I have NEVER argued for any subsidies to any industry. There is no evidence that I ever have. You are making that up. Its a completely arbitrary assertion, born of your own imagination.

 
 
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11 August 2008 13:54
 
SaulDeOhio - 08 August 2008 09:29 AM

And also, there is the issue of governemnt subsidies to coal, oil and gas power plants, making them more economically competetive compared to nuclear. Subsidies for nuclear are necessary in order to compete.

Short memory Saul.

Will you go on record here as being opposed to all government energy subsidies and regulation for all energy industries?
There are major implications to such a position, especially with respect to your favorite industries.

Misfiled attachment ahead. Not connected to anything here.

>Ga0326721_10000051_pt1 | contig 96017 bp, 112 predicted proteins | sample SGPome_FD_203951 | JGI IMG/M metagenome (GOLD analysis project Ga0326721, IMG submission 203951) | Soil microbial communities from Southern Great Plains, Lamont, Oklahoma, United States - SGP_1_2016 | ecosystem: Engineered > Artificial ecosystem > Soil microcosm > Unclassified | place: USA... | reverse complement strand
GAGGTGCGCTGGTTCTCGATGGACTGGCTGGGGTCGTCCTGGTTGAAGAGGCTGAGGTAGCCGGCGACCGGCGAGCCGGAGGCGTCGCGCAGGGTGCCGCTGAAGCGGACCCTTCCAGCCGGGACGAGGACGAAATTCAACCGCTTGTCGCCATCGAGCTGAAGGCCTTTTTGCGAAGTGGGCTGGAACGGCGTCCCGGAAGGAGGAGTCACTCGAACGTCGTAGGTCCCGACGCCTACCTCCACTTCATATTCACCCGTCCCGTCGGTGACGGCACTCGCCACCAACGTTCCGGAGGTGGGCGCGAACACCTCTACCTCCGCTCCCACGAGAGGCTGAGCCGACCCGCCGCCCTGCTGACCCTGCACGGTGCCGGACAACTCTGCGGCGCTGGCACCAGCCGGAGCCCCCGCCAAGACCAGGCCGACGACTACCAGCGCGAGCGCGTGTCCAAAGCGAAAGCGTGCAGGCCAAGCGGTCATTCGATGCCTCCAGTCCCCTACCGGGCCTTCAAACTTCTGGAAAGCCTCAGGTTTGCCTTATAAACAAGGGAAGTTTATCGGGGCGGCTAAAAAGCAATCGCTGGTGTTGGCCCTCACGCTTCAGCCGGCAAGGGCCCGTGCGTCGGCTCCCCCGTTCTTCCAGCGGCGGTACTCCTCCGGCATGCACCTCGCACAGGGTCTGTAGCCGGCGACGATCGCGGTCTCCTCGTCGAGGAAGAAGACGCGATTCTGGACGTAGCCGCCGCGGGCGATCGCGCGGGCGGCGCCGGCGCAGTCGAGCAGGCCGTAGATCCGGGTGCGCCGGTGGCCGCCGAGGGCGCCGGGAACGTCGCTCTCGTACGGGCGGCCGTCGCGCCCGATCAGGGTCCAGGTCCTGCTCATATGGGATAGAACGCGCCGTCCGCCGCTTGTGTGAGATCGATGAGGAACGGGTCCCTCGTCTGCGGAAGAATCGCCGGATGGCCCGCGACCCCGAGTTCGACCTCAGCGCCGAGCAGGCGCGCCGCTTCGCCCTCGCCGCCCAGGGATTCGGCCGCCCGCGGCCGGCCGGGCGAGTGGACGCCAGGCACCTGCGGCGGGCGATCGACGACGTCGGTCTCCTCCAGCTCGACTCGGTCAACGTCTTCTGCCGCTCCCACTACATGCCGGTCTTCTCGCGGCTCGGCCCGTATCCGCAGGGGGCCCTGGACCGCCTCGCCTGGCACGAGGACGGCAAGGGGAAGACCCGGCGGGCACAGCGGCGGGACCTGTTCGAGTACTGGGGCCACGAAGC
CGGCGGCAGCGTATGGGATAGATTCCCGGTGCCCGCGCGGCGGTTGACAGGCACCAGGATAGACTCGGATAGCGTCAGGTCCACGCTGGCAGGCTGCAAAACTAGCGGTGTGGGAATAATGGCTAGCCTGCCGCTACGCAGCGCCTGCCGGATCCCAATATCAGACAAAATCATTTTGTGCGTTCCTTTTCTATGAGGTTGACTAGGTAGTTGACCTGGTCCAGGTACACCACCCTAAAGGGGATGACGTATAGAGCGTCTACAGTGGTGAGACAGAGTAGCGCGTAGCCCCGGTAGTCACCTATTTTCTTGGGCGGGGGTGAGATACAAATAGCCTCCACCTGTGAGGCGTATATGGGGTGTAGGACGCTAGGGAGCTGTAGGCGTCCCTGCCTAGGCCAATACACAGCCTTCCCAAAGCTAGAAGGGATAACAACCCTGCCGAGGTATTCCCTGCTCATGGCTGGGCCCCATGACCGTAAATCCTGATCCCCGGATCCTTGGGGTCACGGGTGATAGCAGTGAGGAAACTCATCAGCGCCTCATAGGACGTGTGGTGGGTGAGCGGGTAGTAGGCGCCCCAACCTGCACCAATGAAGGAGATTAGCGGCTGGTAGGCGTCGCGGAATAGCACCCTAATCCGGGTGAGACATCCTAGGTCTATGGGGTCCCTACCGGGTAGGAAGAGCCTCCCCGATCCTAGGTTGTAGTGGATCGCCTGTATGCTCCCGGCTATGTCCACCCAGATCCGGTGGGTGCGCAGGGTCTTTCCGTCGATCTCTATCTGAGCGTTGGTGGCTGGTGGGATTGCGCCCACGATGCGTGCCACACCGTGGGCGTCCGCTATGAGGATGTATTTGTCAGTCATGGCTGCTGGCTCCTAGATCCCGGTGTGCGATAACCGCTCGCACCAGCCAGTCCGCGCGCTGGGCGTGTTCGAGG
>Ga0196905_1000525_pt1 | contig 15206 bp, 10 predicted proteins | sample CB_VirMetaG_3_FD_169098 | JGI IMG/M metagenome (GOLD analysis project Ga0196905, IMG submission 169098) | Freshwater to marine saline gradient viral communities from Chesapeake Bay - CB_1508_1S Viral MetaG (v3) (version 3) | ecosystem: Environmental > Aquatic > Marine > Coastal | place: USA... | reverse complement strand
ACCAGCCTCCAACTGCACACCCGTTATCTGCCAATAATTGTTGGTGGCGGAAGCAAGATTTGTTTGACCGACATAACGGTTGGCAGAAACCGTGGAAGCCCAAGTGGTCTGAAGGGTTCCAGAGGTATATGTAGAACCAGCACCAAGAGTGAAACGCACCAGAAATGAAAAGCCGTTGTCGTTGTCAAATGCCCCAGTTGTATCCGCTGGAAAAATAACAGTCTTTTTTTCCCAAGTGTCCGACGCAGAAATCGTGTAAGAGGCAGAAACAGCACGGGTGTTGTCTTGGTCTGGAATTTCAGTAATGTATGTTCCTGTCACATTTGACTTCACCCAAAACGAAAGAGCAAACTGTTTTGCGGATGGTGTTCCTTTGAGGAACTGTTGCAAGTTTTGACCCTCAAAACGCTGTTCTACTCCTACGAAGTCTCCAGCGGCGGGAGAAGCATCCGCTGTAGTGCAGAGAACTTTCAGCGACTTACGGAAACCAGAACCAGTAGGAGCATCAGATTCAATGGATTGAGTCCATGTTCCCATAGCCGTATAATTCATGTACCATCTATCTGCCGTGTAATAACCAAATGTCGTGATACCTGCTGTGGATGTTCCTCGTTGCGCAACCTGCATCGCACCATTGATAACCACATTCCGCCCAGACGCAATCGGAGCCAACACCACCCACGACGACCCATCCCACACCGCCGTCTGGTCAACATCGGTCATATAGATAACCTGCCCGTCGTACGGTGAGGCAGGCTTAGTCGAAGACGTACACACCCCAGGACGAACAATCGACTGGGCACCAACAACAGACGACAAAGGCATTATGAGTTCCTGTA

SaulOhio
 
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11 August 2008 17:06
 

I know about your claims, which you have repeated time and again, that nuclear power would be economically unsound without government subsidies. But you should also know by now that I believe it to be so uneconomical mostly because of environmentalist legislation and litigation. Which of us is right can probably only be settled if we actually had a free market.

Just because you think nuclear power would require subsidies doesn’t mean I want such subsidies.

Like I said, you should know this by now, which is why I am reacting to your statements as if they are an intentional lie.

 
 
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11 August 2008 17:42